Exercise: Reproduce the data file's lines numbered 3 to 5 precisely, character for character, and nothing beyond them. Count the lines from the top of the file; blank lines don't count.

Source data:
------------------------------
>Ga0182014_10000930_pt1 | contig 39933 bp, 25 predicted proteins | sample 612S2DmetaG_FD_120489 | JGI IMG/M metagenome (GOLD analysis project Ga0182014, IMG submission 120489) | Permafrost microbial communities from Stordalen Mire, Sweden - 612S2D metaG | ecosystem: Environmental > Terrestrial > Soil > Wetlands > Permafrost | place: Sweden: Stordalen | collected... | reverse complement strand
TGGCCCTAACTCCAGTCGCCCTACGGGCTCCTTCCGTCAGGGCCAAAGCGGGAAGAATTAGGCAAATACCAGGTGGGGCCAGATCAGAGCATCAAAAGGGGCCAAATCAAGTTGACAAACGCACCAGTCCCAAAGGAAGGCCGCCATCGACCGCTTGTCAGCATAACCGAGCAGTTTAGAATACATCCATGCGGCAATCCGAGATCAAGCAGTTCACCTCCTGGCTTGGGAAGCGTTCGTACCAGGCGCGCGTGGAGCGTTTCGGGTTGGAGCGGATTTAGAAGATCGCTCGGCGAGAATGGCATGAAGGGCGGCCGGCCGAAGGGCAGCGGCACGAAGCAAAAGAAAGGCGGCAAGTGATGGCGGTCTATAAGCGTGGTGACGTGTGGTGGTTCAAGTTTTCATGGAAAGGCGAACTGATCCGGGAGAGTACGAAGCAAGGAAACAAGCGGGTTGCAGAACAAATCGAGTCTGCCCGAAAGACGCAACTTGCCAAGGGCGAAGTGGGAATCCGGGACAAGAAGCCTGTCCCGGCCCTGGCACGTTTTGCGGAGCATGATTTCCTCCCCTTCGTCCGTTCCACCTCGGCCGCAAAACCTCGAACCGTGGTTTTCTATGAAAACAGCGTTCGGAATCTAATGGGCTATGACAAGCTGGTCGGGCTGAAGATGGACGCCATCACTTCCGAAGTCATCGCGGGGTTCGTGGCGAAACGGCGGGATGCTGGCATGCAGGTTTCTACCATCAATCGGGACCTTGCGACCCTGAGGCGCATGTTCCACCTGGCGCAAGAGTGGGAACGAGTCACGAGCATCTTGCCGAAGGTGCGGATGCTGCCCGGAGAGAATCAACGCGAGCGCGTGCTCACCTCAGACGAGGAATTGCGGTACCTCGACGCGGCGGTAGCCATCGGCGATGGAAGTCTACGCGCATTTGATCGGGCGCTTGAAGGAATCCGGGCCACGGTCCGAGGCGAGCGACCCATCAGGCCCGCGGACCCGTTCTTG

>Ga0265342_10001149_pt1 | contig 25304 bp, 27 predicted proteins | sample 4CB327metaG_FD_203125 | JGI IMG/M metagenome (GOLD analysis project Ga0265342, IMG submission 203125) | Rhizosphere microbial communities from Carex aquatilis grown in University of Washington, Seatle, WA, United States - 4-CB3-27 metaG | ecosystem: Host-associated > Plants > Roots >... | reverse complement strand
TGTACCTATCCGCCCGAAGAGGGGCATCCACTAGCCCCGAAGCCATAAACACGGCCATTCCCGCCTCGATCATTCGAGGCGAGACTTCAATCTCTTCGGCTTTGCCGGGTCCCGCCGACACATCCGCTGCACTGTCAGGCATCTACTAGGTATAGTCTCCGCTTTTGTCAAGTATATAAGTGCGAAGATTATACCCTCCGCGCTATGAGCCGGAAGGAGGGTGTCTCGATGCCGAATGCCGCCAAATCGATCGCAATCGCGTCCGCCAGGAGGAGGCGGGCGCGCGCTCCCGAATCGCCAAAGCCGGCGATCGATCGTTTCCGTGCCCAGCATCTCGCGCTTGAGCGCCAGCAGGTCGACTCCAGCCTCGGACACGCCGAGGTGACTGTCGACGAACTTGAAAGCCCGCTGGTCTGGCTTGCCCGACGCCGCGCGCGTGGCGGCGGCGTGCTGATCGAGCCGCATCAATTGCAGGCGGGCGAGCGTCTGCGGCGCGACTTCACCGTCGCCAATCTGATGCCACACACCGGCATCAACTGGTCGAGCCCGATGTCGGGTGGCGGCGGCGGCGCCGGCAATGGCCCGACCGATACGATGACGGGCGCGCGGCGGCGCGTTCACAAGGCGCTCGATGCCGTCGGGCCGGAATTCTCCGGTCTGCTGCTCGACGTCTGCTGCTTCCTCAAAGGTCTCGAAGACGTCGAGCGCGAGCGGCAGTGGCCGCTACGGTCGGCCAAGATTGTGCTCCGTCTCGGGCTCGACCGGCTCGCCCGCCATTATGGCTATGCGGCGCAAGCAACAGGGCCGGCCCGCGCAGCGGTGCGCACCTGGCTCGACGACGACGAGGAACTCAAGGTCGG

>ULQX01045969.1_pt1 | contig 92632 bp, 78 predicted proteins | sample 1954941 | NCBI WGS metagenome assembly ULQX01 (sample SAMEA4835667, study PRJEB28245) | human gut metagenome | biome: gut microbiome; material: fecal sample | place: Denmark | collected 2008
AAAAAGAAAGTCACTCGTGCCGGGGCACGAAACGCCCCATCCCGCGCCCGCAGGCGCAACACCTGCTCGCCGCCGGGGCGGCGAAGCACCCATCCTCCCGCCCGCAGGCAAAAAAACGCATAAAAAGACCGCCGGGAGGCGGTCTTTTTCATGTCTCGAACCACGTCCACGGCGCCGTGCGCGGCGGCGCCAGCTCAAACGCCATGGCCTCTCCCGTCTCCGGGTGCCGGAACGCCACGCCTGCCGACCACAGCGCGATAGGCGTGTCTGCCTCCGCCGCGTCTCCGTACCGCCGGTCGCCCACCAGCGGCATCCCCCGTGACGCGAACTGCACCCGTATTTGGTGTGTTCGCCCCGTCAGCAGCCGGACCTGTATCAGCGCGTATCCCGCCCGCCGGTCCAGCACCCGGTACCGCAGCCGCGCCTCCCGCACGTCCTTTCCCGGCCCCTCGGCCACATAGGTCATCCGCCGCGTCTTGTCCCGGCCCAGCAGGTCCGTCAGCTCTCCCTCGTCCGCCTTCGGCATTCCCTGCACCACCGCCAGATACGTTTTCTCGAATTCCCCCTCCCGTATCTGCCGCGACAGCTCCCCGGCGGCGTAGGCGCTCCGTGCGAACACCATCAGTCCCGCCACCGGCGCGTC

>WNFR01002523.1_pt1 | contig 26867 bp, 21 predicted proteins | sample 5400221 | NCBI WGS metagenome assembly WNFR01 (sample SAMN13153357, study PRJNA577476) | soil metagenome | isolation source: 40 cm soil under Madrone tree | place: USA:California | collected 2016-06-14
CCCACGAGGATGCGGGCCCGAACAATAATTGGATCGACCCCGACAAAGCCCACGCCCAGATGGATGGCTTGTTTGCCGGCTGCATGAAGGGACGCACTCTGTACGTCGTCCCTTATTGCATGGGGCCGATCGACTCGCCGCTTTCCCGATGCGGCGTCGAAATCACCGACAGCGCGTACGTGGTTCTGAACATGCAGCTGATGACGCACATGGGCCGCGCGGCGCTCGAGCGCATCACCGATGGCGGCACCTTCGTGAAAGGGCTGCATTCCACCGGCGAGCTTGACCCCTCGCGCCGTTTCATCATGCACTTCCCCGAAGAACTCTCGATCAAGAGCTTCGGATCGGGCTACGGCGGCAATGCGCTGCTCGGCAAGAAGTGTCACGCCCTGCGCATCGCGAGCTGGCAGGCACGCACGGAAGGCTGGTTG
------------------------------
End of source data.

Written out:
>Ga0265342_10001149_pt1 | contig 25304 bp, 27 predicted proteins | sample 4CB327metaG_FD_203125 | JGI IMG/M metagenome (GOLD analysis project Ga0265342, IMG submission 203125) | Rhizosphere microbial communities from Carex aquatilis grown in University of Washington, Seatle, WA, United States - 4-CB3-27 metaG | ecosystem: Host-associated > Plants > Roots >... | reverse complement strand
TGTACCTATCCGCCCGAAGAGGGGCATCCACTAGCCCCGAAGCCATAAACACGGCCATTCCCGCCTCGATCATTCGAGGCGAGACTTCAATCTCTTCGGCTTTGCCGGGTCCCGCCGACACATCCGCTGCACTGTCAGGCATCTACTAGGTATAGTCTCCGCTTTTGTCAAGTATATAAGTGCGAAGATTATACCCTCCGCGCTATGAGCCGGAAGGAGGGTGTCTCGATGCCGAATGCCGCCAAATCGATCGCAATCGCGTCCGCCAGGAGGAGGCGGGCGCGCGCTCCCGAATCGCCAAAGCCGGCGATCGATCGTTTCCGTGCCCAGCATCTCGCGCTTGAGCGCCAGCAGGTCGACTCCAGCCTCGGACACGCCGAGGTGACTGTCGACGAACTTGAAAGCCCGCTGGTCTGGCTTGCCCGACGCCGCGCGCGTGGCGGCGGCGTGCTGATCGAGCCGCATCAATTGCAGGCGGGCGAGCGTCTGCGGCGCGACTTCACCGTCGCCAATCTGATGCCACACACCGGCATCAACTGGTCGAGCCCGATGTCGGGTGGCGGCGGCGGCGCCGGCAATGGCCCGACCGATACGATGACGGGCGCGCGGCGGCGCGTTCACAAGGCGCTCGATGCCGTCGGGCCGGAATTCTCCGGTCTGCTGCTCGACGTCTGCTGCTTCCTCAAAGGTCTCGAAGACGTCGAGCGCGAGCGGCAGTGGCCGCTACGGTCGGCCAAGATTGTGCTCCGTCTCGGGCTCGACCGGCTCGCCCGCCATTATGGCTATGCGGCGCAAGCAACAGGGCCGGCCCGCGCAGCGGTGCGCACCTGGCTCGACGACGACGAGGAACTCAAGGTCGG

>ULQX01045969.1_pt1 | contig 92632 bp, 78 predicted proteins | sample 1954941 | NCBI WGS metagenome assembly ULQX01 (sample SAMEA4835667, study PRJEB28245) | human gut metagenome | biome: gut microbiome; material: fecal sample | place: Denmark | collected 2008